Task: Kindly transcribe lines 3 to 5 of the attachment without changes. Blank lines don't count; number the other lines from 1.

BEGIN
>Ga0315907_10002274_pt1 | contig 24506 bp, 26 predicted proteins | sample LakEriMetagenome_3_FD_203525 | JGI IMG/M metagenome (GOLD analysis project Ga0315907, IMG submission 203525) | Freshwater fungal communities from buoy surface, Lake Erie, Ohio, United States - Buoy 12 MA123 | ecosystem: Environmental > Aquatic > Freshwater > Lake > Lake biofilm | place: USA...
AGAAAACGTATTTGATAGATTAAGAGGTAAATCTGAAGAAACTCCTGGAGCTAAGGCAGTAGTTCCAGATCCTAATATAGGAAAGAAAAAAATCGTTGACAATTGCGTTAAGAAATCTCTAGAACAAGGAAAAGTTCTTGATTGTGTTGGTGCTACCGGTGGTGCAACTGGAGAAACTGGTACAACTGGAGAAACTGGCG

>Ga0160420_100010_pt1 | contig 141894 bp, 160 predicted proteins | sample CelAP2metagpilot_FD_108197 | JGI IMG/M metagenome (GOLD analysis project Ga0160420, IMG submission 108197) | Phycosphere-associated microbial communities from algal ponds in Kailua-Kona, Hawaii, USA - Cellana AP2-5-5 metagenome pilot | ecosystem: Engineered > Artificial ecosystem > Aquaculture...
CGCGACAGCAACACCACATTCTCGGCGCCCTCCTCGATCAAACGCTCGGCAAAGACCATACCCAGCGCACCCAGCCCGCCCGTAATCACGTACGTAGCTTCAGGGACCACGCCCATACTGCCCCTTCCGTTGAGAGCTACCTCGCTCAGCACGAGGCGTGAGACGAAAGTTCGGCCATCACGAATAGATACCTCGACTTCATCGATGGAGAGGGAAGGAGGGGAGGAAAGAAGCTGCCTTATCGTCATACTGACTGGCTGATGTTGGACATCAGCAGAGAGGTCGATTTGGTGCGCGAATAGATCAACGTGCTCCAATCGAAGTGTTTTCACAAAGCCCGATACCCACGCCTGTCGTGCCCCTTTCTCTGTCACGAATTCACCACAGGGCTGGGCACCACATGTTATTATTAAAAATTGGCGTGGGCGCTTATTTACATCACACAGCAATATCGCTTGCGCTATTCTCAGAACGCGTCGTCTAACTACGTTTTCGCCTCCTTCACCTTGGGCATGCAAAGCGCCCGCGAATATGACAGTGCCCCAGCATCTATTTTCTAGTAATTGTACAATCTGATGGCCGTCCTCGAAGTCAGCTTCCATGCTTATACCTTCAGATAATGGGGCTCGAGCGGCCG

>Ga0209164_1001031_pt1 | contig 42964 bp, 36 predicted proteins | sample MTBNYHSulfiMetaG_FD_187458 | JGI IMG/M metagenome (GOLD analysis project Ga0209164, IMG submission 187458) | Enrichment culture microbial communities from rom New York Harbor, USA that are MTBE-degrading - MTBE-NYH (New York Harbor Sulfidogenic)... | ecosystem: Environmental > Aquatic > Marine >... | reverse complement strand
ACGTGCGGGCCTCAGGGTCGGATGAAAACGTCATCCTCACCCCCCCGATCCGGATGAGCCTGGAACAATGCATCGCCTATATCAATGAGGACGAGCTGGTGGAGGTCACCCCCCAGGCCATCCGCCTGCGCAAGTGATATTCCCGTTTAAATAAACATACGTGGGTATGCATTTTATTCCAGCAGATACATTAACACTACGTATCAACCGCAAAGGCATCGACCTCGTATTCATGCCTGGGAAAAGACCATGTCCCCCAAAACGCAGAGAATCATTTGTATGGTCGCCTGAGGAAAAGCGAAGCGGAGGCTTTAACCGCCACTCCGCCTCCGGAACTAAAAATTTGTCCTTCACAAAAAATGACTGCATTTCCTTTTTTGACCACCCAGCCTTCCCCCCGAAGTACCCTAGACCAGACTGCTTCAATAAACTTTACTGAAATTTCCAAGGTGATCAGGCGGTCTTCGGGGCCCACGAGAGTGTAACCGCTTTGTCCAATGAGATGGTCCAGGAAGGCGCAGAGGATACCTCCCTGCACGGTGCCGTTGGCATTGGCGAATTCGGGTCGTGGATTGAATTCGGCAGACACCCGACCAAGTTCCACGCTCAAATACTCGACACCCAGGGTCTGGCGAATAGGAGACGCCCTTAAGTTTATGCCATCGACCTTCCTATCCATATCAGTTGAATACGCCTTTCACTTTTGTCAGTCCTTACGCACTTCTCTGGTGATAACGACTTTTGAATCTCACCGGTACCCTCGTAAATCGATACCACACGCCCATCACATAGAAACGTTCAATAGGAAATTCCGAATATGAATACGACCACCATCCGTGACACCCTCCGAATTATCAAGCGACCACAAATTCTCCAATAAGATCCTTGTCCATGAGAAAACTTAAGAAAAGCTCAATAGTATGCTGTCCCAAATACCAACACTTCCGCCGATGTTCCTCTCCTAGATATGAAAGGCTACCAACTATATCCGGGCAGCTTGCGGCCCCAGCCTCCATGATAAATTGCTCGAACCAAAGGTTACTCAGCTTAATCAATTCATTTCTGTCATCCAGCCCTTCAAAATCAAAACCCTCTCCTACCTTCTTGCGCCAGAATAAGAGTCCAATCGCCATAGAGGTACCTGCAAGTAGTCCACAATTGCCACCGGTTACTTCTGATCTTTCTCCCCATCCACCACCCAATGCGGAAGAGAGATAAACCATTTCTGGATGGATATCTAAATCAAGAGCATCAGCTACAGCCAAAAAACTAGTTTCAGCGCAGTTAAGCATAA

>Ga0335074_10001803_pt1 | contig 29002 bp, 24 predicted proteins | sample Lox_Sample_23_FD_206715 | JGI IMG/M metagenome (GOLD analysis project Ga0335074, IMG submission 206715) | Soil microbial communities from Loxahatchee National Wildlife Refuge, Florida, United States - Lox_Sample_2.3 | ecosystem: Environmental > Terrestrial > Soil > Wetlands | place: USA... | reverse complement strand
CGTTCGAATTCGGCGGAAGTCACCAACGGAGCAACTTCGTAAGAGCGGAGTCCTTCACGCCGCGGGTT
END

>Ga0160420_100010_pt1 | contig 141894 bp, 160 predicted proteins | sample CelAP2metagpilot_FD_108197 | JGI IMG/M metagenome (GOLD analysis project Ga0160420, IMG submission 108197) | Phycosphere-associated microbial communities from algal ponds in Kailua-Kona, Hawaii, USA - Cellana AP2-5-5 metagenome pilot | ecosystem: Engineered > Artificial ecosystem > Aquaculture...
CGCGACAGCAACACCACATTCTCGGCGCCCTCCTCGATCAAACGCTCGGCAAAGACCATACCCAGCGCACCCAGCCCGCCCGTAATCACGTACGTAGCTTCAGGGACCACGCCCATACTGCCCCTTCCGTTGAGAGCTACCTCGCTCAGCACGAGGCGTGAGACGAAAGTTCGGCCATCACGAATAGATACCTCGACTTCATCGATGGAGAGGGAAGGAGGGGAGGAAAGAAGCTGCCTTATCGTCATACTGACTGGCTGATGTTGGACATCAGCAGAGAGGTCGATTTGGTGCGCGAATAGATCAACGTGCTCCAATCGAAGTGTTTTCACAAAGCCCGATACCCACGCCTGTCGTGCCCCTTTCTCTGTCACGAATTCACCACAGGGCTGGGCACCACATGTTATTATTAAAAATTGGCGTGGGCGCTTATTTACATCACACAGCAATATCGCTTGCGCTATTCTCAGAACGCGTCGTCTAACTACGTTTTCGCCTCCTTCACCTTGGGCATGCAAAGCGCCCGCGAATATGACAGTGCCCCAGCATCTATTTTCTAGTAATTGTACAATCTGATGGCCGTCCTCGAAGTCAGCTTCCATGCTTATACCTTCAGATAATGGGGCTCGAGCGGCCG

>Ga0209164_1001031_pt1 | contig 42964 bp, 36 predicted proteins | sample MTBNYHSulfiMetaG_FD_187458 | JGI IMG/M metagenome (GOLD analysis project Ga0209164, IMG submission 187458) | Enrichment culture microbial communities from rom New York Harbor, USA that are MTBE-degrading - MTBE-NYH (New York Harbor Sulfidogenic)... | ecosystem: Environmental > Aquatic > Marine >... | reverse complement strand